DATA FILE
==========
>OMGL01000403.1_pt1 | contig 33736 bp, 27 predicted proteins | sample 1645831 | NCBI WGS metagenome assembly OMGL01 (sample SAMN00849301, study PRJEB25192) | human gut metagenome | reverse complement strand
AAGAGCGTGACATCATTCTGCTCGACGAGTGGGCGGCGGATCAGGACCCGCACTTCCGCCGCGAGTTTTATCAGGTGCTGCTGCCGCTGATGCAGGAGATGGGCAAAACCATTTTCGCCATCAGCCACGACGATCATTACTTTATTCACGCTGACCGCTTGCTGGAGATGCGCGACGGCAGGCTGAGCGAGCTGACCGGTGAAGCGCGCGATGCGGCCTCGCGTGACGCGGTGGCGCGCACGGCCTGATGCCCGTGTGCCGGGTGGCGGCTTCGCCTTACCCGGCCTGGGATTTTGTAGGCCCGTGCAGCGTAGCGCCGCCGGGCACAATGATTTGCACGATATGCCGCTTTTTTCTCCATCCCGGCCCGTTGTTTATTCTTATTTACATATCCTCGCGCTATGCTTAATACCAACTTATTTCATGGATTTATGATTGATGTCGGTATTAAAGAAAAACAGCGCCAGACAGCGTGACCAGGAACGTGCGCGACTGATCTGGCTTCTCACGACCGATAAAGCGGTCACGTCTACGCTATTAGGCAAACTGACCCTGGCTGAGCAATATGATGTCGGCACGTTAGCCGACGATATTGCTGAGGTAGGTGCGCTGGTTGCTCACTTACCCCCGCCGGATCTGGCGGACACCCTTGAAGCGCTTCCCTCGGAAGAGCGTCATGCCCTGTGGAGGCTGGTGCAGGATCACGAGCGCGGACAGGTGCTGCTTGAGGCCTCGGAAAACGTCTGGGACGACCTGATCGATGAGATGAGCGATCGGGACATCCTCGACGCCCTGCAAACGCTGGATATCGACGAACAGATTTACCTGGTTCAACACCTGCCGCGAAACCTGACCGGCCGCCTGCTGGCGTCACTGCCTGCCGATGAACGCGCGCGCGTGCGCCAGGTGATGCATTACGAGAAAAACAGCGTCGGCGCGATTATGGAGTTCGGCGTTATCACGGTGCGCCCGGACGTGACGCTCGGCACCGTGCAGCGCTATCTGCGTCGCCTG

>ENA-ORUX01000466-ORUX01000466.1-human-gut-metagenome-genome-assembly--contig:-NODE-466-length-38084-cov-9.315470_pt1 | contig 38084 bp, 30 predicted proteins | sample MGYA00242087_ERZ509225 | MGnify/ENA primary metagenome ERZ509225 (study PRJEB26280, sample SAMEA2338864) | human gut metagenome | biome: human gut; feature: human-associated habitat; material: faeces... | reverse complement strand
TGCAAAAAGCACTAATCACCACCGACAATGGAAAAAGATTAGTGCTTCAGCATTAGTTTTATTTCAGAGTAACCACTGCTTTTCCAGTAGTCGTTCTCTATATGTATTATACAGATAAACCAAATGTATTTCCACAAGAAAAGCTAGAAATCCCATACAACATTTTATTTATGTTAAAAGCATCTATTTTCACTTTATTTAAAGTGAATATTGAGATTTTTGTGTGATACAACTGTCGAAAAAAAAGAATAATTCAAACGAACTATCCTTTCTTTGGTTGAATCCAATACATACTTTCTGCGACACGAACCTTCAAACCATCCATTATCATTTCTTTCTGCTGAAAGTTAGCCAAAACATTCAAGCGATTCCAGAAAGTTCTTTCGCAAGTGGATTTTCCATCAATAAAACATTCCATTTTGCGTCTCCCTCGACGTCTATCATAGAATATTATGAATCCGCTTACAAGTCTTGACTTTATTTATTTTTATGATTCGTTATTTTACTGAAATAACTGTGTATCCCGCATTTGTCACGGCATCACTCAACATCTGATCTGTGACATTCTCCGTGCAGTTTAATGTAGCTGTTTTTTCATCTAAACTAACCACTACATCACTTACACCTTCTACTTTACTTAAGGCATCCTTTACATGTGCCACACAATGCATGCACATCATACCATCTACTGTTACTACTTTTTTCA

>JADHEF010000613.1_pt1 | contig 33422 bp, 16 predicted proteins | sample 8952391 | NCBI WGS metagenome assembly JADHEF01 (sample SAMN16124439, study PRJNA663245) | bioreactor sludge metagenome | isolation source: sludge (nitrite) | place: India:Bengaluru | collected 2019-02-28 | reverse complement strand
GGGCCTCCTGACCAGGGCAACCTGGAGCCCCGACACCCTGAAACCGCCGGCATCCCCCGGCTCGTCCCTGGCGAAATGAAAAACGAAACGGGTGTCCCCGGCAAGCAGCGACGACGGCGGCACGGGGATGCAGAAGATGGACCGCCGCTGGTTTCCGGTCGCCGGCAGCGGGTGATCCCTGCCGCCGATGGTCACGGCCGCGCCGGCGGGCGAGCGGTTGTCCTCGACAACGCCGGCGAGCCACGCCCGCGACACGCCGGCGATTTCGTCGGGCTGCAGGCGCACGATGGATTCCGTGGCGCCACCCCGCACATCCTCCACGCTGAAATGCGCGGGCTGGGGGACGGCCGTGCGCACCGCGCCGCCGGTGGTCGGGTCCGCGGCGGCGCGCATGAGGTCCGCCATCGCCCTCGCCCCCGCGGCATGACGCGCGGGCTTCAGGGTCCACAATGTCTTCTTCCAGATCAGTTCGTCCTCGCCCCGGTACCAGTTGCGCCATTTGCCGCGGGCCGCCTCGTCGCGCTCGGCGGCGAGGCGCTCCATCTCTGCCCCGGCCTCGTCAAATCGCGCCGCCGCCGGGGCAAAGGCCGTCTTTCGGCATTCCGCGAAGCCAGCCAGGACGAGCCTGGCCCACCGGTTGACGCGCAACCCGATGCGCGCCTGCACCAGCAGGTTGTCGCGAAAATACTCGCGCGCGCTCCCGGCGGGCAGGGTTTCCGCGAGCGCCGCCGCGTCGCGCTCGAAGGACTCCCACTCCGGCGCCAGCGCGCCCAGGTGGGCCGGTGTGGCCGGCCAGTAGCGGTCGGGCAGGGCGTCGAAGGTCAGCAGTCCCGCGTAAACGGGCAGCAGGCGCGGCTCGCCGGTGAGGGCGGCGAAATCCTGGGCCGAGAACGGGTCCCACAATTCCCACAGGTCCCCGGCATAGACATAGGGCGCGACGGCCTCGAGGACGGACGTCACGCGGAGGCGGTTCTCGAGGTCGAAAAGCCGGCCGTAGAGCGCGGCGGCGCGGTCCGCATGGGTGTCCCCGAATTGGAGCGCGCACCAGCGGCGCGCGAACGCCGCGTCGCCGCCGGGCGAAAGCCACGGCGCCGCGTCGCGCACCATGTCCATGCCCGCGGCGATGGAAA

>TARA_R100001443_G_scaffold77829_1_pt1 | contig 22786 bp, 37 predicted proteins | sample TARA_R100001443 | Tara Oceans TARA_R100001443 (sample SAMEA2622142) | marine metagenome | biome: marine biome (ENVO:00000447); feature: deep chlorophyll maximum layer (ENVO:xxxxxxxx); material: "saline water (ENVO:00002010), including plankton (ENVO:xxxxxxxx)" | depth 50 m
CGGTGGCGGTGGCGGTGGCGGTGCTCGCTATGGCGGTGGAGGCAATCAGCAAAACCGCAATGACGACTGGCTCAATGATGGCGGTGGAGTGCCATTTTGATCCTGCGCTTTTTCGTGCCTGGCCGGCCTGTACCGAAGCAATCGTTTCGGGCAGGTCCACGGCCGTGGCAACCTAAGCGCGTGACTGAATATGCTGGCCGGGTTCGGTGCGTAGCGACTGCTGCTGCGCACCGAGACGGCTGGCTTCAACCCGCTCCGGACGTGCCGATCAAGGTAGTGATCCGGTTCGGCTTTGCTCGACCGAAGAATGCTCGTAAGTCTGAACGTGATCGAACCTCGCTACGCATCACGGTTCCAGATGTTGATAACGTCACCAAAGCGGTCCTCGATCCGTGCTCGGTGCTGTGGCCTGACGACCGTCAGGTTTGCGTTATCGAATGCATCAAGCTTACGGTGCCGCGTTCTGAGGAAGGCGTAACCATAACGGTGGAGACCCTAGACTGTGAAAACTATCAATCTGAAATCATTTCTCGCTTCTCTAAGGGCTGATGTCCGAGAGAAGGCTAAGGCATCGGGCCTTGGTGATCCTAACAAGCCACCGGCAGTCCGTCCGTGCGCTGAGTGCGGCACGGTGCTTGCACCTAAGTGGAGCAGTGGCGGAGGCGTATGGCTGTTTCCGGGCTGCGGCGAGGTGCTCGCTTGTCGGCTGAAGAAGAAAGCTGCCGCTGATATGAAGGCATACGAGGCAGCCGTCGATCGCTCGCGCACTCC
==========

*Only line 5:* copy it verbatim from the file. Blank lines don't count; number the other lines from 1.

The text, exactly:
>JADHEF010000613.1_pt1 | contig 33422 bp, 16 predicted proteins | sample 8952391 | NCBI WGS metagenome assembly JADHEF01 (sample SAMN16124439, study PRJNA663245) | bioreactor sludge metagenome | isolation source: sludge (nitrite) | place: India:Bengaluru | collected 2019-02-28 | reverse complement strand